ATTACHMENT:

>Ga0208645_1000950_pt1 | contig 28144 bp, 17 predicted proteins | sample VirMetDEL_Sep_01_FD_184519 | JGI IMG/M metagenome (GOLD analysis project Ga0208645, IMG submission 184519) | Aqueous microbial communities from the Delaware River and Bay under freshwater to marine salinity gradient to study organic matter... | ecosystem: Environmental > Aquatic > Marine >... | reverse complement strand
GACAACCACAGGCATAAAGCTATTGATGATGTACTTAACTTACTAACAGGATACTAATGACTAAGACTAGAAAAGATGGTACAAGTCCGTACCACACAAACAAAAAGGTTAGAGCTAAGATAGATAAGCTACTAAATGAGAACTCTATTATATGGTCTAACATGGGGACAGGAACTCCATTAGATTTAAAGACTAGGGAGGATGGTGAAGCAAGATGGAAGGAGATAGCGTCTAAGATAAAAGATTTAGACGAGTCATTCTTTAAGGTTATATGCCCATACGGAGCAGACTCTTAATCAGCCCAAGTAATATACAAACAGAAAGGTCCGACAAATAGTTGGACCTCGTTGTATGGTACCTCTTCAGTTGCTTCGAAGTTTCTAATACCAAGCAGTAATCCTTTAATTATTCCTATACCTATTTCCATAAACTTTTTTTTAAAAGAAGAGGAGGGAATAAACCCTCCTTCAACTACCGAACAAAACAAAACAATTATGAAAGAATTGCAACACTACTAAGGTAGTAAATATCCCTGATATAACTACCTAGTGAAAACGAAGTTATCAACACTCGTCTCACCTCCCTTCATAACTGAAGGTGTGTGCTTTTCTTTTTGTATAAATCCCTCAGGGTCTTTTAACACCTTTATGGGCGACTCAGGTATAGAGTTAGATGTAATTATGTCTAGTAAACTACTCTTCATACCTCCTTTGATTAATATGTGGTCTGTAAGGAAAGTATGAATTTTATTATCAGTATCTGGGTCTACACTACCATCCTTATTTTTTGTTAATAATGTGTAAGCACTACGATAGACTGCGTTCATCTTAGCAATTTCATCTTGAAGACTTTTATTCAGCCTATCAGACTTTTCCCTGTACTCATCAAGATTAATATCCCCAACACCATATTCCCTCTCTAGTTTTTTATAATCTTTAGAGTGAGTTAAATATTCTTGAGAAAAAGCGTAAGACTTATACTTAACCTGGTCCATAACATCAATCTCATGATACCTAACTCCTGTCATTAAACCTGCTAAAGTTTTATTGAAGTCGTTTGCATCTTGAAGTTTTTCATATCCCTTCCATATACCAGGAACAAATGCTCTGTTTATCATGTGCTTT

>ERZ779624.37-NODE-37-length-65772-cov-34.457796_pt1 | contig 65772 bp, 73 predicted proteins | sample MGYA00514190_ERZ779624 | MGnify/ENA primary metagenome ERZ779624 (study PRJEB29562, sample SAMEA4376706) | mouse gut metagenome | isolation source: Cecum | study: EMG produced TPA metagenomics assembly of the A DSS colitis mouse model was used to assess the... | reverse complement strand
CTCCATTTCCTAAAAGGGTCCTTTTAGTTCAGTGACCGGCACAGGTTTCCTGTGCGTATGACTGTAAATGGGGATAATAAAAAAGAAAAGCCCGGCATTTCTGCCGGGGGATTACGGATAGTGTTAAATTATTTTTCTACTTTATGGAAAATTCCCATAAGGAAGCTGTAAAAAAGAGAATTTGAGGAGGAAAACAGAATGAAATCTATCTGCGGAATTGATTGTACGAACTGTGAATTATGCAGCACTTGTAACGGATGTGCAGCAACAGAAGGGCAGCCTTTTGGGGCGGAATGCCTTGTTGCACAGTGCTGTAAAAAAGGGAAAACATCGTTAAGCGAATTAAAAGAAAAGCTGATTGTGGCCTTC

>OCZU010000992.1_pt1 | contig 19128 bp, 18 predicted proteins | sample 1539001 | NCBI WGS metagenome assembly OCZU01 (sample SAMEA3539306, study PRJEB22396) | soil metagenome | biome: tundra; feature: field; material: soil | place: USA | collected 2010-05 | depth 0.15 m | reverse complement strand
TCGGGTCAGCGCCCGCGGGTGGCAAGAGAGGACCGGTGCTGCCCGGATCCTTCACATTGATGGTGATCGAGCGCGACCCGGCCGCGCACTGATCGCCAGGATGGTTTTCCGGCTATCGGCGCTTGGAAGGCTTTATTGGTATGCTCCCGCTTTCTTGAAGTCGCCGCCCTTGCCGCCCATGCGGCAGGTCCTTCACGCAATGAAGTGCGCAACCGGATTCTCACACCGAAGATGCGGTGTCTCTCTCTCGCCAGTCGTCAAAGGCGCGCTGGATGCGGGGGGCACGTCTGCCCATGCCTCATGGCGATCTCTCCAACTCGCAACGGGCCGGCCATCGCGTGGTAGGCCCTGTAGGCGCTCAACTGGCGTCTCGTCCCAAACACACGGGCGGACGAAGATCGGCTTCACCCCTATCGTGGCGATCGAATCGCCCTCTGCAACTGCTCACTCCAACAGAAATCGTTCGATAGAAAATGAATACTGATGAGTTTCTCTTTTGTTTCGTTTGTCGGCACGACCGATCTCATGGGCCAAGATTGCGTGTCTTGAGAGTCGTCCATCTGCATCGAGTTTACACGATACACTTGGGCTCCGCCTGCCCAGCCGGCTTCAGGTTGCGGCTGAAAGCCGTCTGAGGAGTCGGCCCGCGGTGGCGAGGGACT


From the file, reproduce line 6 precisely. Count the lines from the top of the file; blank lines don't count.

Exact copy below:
TCGGGTCAGCGCCCGCGGGTGGCAAGAGAGGACCGGTGCTGCCCGGATCCTTCACATTGATGGTGATCGAGCGCGACCCGGCCGCGCACTGATCGCCAGGATGGTTTTCCGGCTATCGGCGCTTGGAAGGCTTTATTGGTATGCTCCCGCTTTCTTGAAGTCGCCGCCCTTGCCGCCCATGCGGCAGGTCCTTCACGCAATGAAGTGCGCAACCGGATTCTCACACCGAAGATGCGGTGTCTCTCTCTCGCCAGTCGTCAAAGGCGCGCTGGATGCGGGGGGCACGTCTGCCCATGCCTCATGGCGATCTCTCCAACTCGCAACGGGCCGGCCATCGCGTGGTAGGCCCTGTAGGCGCTCAACTGGCGTCTCGTCCCAAACACACGGGCGGACGAAGATCGGCTTCACCCCTATCGTGGCGATCGAATCGCCCTCTGCAACTGCTCACTCCAACAGAAATCGTTCGATAGAAAATGAATACTGATGAGTTTCTCTTTTGTTTCGTTTGTCGGCACGACCGATCTCATGGGCCAAGATTGCGTGTCTTGAGAGTCGTCCATCTGCATCGAGTTTACACGATACACTTGGGCTCCGCCTGCCCAGCCGGCTTCAGGTTGCGGCTGAAAGCCGTCTGAGGAGTCGGCCCGCGGTGGCGAGGGACT